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Riding and caring for your horse

With the relaxation of Government lockdown restrictions in England, particularly in regard to travel and exercise, the British Equestrian Board has been able to review the recommendations put in place to safeguard the equestrian community. Our stance on riding and coaching has been reviewed, although we will continue to monitor the situation closely, and we will also review any specific requirements across the devolved nations and work with regional bodies to provide specific advice, as the respective governments in each country may continue to enforce different restrictions.

We continue to recommend that social distancing is observed at all times, in addition to requirements relating to public health, hygiene and biosecurity. 

day-to-day care

Going to the yard

  •  Change into clean yard clothes, then wash your hands with soap and warm water immediately before leaving the house

At the yard

  • Respect any restrictions put in place by the yard owner or manager – they are for your safety and their own. It’s their business and/or home.
  • Wash hands thoroughly on arrival – take soap and water with you if the facilities aren’t available
  • Maintain social distancing with other liveries and avoid common areas, such as tea rooms, as much as possible. Keep at least two metres apart at any time
  • Use your own equipment. If you need to use shared equipment such as wheelbarrows or hosepipes, disinfect the areas you’re touching or wear disposable gloves
  • Assess your horse’s diet, and reduce energy intake according to the reduced levels of exercise you may be providing
  • Take advantage of feed, hay and bedding suppliers who offer a delivery service, and liaise with them closely to ensure that their service isn’t impacted
  • Ask that anybody who visits the yard closely follows hygiene and social distancing guidance

Leaving the yard

  •  Wash hands thoroughly before leaving the yard
  •  If you have hand sanitiser that’s at least 60% alcohol, use it to clean your hands when you get into your car

Arriving home

  •  Wash hands with warm water and soap straight away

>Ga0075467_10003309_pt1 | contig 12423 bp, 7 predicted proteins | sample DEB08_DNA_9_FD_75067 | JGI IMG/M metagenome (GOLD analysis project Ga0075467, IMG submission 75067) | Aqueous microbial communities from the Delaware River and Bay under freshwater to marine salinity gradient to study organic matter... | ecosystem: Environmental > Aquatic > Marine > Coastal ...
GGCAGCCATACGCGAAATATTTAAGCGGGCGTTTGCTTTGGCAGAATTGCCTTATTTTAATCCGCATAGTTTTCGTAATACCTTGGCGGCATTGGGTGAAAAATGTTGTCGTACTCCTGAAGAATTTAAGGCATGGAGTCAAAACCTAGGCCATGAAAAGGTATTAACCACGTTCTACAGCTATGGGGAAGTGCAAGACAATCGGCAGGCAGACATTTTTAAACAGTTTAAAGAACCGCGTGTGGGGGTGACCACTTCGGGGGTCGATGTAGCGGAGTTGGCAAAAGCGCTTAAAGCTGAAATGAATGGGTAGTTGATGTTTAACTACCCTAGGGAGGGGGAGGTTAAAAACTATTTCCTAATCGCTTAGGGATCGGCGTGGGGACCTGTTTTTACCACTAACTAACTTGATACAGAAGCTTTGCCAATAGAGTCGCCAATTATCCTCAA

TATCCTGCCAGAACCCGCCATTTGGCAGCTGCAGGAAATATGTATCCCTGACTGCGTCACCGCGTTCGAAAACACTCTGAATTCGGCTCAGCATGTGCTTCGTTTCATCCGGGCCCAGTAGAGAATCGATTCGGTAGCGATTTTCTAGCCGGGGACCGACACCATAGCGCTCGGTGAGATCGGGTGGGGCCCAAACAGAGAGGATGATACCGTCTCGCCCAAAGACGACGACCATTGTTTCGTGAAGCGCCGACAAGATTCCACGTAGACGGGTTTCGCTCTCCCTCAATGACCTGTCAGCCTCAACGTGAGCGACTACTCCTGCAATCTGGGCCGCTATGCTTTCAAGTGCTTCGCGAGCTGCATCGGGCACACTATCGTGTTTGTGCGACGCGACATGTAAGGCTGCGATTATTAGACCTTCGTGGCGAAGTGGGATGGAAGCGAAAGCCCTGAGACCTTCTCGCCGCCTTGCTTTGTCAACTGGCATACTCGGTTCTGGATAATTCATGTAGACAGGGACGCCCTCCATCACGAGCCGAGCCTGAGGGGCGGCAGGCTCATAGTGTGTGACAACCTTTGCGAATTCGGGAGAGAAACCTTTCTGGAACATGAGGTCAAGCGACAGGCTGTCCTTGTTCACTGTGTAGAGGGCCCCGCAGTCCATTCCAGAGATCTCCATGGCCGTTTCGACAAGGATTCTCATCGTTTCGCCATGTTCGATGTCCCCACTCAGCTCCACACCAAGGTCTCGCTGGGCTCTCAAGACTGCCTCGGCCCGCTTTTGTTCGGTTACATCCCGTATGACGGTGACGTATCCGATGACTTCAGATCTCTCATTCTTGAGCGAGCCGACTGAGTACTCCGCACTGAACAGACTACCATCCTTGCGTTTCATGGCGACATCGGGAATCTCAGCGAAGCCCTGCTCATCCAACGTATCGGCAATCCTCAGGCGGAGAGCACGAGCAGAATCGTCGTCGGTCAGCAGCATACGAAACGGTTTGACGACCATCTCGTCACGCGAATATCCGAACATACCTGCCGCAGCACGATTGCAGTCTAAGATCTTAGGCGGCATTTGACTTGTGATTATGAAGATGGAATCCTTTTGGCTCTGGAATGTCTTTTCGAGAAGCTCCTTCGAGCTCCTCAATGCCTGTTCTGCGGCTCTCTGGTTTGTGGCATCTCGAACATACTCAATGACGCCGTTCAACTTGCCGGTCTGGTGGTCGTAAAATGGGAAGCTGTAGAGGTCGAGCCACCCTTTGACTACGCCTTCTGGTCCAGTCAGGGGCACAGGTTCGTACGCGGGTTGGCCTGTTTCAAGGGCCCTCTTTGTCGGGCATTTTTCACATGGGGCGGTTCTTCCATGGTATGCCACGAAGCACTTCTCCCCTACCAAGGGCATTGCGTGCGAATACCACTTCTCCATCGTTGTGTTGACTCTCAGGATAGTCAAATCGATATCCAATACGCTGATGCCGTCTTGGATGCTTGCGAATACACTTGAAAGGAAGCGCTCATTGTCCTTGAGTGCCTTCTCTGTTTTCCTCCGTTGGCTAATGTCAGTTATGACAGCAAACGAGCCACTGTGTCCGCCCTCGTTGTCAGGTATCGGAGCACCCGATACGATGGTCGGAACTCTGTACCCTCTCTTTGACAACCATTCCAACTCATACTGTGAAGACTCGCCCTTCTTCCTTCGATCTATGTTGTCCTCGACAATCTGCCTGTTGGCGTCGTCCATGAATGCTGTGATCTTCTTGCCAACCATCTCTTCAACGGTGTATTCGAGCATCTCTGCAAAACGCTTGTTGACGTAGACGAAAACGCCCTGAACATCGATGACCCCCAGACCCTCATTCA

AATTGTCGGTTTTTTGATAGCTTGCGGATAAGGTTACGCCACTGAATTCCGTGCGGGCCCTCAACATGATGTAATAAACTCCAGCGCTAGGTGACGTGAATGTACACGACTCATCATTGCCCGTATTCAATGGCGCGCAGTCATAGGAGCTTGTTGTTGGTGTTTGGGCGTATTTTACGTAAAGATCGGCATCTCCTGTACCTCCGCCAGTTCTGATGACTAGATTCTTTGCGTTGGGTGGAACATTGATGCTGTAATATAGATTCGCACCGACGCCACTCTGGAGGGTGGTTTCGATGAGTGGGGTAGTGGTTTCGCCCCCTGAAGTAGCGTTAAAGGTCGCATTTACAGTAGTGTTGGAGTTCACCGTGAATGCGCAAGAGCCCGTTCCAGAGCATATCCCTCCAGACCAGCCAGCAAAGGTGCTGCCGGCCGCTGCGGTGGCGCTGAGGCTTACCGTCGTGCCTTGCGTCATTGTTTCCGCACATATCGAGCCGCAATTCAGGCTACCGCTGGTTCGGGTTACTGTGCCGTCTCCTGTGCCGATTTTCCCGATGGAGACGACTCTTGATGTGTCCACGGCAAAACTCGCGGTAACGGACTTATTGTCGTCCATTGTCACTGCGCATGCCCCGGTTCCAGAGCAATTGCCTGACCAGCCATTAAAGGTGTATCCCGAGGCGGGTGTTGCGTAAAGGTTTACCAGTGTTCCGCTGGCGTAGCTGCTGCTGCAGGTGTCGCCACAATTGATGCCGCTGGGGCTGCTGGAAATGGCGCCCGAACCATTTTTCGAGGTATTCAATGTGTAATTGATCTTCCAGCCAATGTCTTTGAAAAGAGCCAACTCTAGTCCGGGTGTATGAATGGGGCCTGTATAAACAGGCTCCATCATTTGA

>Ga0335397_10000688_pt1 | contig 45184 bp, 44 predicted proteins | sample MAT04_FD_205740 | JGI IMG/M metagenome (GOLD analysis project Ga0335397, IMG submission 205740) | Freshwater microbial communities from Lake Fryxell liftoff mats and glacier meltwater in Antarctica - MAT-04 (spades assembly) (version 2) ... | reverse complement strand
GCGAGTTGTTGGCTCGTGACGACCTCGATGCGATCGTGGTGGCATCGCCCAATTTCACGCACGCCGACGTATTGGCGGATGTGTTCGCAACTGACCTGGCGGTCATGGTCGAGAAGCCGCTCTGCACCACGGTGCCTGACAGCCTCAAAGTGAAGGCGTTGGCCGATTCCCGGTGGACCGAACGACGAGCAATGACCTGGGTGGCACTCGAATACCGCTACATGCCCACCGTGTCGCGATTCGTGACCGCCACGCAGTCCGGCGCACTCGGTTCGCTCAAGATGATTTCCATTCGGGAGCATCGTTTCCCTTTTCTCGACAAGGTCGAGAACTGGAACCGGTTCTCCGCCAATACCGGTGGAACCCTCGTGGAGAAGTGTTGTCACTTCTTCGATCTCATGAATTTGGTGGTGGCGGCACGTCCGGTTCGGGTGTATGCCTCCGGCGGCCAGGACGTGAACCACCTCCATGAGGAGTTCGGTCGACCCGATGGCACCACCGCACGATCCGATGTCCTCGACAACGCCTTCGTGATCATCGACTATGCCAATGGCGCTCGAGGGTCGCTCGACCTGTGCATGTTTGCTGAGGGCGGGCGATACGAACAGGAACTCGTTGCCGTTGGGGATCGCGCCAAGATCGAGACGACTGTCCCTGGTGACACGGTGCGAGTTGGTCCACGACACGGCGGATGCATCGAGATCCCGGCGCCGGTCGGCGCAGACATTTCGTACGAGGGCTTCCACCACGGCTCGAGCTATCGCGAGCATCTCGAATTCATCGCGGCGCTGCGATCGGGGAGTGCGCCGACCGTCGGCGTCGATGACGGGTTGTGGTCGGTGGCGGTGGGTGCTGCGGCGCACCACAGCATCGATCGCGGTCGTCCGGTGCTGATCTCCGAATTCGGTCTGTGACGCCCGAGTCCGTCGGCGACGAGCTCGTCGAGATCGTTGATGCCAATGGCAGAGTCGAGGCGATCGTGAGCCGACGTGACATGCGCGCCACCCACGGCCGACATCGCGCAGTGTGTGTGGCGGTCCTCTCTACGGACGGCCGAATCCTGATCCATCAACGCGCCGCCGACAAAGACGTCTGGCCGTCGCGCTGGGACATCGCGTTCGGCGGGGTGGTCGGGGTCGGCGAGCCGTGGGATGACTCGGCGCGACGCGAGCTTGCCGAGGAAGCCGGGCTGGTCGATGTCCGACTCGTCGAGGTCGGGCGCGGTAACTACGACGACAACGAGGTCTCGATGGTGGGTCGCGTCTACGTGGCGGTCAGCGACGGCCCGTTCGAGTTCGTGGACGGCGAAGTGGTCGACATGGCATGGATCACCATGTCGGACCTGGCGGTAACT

•  Have a specific ‘yard visit’ towel to dry your hands on
  •  Get changed immediately into clean, fresh clothes

If you keep your horse(s) at home, many of these points, particularly around hygiene and clothing, should be observed.

Prepare for self-isolation

Make a plan with your yard owner or manager, or your fellow liveries, for what will happen if you’re unable to get to the yard. If you have any of the symptoms of COVID-19 or if somebody in your household does, even if they’re only mild, do not visit your horse. You will need to self-isolate for at least seven days or 14 in a shared household. If you have no alternative and it’s a question of welfare, you can attend to your horse but only as a last resort and within your own property boundaries when riding.

Riding, driving and vaulting

The previous recommendation to only ride/drive where strictly necessary was in place to negate any extra burden on the medical and emergency services.  However, with the NHS now operating within capacity, the equestrian public can exercise their own horses, or those in their care, as they require, including hacking. This must be within any UK government guidelines, including the restrictions on travel that remain in place in Scotland and Wales. Social distancing must be observed at all times, as should public health, hygiene and biosecurity requirements.

In addition, training with a coach is also now permitted, although there are limits on the number of participants and households involved varies between the home nations – for further details, click here. Coaches can travel to yards for face-to-face training in controlled  outdoor environments, while riders can also travel to have one-to-one lessons, as long as social distancing is adhered to throughout. 

Riders are now permitted to transport horses to a venue for coaching or facility hire. They may meet with one other from outside their household which may be a coach or other participant, all with the proviso that the appropriate social distancing and hygiene practices are in place.

Here is the current situation across the home nations... 

(correct as of 7 July 2020) How many people can meet? Where can riding take place? Are travel restictions in place?
England Up to six people from separate households Any indoor or outdoor facility or training venue. No travel restrictions
Scotland Four households, to a maximum 15 people, in an outdoor setting. Two households, to a maximum of eight people, in an indoor setting.  Any indoor or outdoor facility or training venue. Some postcodes in the Dumfries & Galloway area (DG 1, 2, 11, 12, 13, 14 and 16 – Scottish control only) have a five-mile restriction in place
Wales Groups of up to eight people in total, from a maximum of two households. Coaching sessions must be one-on-one, but with no limit on the number of sessions per day Outdoor training facilities or venues only No travel restrictions